30.  It seems rather odd that the issue of what to do with a decommissioned nuclear vessel awaiting scrapping, seems to have dictated the day in deciding that R08 and R09 are conventionally powered and not nuclear powered, ignoring the fact that the loss of an area-RFA carrying fuel oil {sunk by enemy action en-route to the RAS rendezvous for example} would be enough to see the carriers stranded. All other durables which would be denied the ship, yes, even including food, could be tolerated by strict rationing [as we in the UK did throughout the majority of the war years], even to the point of a nuclear powered vessel racing to rendezvous with another but out-of-area-RFA to replenish necessary stores to enable it to stay at sea to continue. Having copious amounts of propulsion power gives any vessel the edge over vessels that are conserving fuel  in case the tanks run dry. An empty gun, say, in a vessel which is still fully able to 'get around' and can still act as a reporting ship, a tracking ship, a radar guidance/surveillance ship etc etc, is still a valued asset, whereas a ship loaded to the gunnels with weapons and ammunition which is immobile and cannot make moves to her advantage [Bismarck for example although immobilised by weapons and not by fuel-starvation despite her having a leaking fuel tank] is dead in the water. Perhaps they haven't told us that part of the plot is that an escorting Type 45 will be able to refuel a carrier leaving it to do the reporting/tracking bits mentioned above, but also denying the carrier the desired protection of the 45's weaponry when it is totally immobile - by self sacrifice. I am sure that the carriers' designer has read the script about the 'A' Class hunter-killer sub and its abilities/capabilities, and if we have such expertise, it is highly likely that others too have it as time passes?  Having been a submariner, a periscope reader-offerer in the attack-team, aware of all that goes on, there is nothing better for the skipper to have a large target to acquire {torpedo or missile}, to set-up on the fruit-machine and to finesse his angles. The modern carrier group is the largest possible target, but since the use of nuclear power and the lack of the need to RAS Fuel,  they are no longer seen, except where the British are to be found and with second world nations driving second hand carriers..  In such a formation the carrier itself assisted by the RFA's flight and other smaller ships flights, can effect a Vertrep [Vertical Replenishment - using helicopters] from a RAS Stores/Food ship to the assembled ships. I dread to think it, but with an old fashioned carrier [by technology standards and not by date] running on electricity provided by diesel generators sucking thousands of tons of the smelly stuff, aren't we providing the skipper of a state-of-the-art nuclear submarine with the target of his dreams, last viewed with realism in the final days of the 20th century?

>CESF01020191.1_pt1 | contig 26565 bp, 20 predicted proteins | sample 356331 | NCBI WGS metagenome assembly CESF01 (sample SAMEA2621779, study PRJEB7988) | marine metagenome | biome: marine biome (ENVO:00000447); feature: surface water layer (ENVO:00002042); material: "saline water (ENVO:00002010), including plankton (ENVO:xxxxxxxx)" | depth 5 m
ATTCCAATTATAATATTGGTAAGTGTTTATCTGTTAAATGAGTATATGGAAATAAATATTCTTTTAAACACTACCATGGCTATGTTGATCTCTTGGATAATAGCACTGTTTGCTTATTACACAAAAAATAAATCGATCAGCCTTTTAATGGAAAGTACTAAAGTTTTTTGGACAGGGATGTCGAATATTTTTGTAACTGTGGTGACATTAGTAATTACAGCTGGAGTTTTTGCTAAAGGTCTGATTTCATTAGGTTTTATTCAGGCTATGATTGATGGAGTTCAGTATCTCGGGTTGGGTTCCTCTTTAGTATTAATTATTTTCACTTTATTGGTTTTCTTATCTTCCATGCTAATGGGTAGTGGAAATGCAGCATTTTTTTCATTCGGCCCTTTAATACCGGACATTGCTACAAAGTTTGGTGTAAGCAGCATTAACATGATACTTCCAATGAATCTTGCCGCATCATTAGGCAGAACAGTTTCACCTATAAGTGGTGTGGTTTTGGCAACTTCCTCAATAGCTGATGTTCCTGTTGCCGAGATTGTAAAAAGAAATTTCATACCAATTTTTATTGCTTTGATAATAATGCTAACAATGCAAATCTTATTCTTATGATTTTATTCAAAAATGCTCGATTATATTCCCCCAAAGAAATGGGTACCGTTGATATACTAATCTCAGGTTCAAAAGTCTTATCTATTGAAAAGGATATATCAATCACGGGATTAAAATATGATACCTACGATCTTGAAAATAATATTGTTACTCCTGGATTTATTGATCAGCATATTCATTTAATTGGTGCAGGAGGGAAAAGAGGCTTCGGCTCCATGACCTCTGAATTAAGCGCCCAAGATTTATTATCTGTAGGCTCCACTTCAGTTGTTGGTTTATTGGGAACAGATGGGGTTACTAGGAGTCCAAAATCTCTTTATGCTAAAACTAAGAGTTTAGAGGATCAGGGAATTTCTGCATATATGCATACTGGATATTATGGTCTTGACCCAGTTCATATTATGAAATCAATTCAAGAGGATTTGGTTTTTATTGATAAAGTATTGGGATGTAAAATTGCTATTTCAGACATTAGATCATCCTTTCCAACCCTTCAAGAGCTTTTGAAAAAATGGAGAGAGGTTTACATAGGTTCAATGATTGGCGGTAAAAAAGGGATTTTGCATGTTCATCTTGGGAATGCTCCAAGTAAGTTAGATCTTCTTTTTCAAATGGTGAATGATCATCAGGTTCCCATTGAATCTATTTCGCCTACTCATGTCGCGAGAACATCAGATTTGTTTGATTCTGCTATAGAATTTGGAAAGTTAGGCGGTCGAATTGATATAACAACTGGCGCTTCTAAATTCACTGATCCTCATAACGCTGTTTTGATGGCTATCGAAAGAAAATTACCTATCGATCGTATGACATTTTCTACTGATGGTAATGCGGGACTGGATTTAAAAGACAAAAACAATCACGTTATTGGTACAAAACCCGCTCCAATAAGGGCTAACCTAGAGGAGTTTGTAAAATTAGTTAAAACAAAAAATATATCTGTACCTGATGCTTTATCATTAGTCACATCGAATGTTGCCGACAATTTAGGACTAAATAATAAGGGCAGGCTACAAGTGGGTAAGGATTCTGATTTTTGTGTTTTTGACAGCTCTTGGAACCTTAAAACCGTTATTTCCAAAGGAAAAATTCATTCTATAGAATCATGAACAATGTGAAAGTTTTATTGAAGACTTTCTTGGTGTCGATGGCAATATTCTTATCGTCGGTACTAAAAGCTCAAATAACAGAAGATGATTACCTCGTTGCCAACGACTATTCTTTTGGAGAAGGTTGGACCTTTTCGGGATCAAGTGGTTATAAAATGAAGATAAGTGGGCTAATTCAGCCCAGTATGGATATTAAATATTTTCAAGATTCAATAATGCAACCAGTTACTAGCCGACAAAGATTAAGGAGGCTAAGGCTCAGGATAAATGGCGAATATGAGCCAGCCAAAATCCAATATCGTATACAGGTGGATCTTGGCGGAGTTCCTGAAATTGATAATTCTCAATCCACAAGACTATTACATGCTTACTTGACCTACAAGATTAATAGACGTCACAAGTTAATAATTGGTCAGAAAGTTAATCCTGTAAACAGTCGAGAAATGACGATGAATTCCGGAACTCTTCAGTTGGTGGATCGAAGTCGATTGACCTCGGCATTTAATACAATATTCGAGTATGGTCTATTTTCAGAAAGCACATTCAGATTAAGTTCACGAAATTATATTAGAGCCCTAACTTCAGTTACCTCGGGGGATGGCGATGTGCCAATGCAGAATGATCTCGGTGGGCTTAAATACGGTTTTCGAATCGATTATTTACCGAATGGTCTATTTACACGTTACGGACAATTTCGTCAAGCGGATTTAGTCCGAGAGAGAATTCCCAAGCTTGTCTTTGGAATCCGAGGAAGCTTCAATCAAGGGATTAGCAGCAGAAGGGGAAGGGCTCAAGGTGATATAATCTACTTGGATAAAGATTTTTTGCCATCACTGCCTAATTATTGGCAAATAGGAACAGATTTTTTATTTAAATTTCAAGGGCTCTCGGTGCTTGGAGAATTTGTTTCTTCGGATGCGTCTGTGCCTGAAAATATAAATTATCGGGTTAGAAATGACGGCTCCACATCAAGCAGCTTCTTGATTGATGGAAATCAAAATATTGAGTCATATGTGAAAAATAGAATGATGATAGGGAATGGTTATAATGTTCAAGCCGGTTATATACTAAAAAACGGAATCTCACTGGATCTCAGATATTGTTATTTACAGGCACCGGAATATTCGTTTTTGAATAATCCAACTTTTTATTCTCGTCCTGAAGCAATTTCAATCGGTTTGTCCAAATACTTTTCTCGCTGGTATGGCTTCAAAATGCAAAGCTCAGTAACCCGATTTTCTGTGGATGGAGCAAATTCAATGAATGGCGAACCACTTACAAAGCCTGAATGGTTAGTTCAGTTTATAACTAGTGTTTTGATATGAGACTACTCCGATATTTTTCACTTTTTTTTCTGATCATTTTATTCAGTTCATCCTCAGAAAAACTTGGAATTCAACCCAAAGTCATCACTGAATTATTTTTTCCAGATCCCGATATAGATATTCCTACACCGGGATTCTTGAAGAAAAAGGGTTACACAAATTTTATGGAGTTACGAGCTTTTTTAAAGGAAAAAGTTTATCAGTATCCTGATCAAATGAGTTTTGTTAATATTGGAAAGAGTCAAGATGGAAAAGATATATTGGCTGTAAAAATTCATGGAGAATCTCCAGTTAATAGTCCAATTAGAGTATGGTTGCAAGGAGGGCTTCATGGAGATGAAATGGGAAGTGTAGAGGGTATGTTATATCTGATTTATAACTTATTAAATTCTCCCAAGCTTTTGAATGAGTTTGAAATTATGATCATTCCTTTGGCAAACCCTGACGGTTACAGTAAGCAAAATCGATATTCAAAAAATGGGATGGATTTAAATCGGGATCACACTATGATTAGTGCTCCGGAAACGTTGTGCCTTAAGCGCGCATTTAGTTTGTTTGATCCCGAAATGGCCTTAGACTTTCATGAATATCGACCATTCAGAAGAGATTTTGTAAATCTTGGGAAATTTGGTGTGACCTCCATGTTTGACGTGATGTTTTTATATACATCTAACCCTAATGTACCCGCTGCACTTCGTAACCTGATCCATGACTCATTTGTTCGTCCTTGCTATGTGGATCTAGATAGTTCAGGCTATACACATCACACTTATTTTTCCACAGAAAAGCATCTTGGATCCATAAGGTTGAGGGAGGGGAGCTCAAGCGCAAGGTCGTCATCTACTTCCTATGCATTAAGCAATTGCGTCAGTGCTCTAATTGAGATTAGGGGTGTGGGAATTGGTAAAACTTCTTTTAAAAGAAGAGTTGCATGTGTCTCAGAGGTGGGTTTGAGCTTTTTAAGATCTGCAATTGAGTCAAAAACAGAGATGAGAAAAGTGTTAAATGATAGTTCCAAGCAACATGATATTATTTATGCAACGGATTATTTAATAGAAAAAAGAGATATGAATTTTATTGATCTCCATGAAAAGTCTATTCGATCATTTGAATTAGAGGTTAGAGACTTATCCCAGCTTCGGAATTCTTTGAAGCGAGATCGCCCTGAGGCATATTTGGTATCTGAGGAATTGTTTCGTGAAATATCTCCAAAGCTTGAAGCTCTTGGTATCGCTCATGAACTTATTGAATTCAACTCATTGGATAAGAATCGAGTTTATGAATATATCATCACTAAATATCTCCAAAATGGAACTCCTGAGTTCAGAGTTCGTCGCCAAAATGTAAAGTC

31.  It is now revealed [at a time when so much yet has to be revealed] that the use of the the Queen Elizabeth will be on a tri-Service platform in a multi-national carrier operating environment, even to the point eventually, when not only will women naval officers [and rightly too] vie with men naval officers to command the R08 but all will vie for command which will include the RAF and the Army inside its projected life span culminating around the 2050 mark. Note that I have said the R08 only for I don't think that the R09 will be treated the same after her build! First off, let us not kid ourselves that we are talking about new operational carriers <plural>. That would be folly in the extreme! So, let's compare like with like, the like being a carrier [singular] at sea in an operational commissioned environment. The only viable construction is the Queen Elizabeth, and more and more of the astute amongst us, now know that the Prince of Wales is nothing but a white elephant operationally, to serve only as a "rabbit hutch*" there to supply spares for the Queen Elizabeth, just the same as the erstwhile HMS Eagle was cannibalized to keep HMS Ark Royal at sea.  There are definite parallels here. Ark Royal was laid down in 1943 and commissioned twelve years later in 1955. Queen Elizabeth will also have a very long lead-in period before she is in the water fully commissioned as a ship and as a carrier, namely with her squadrons embarked, ready in all respects for her first ORI {Operational Readiness Inspection}.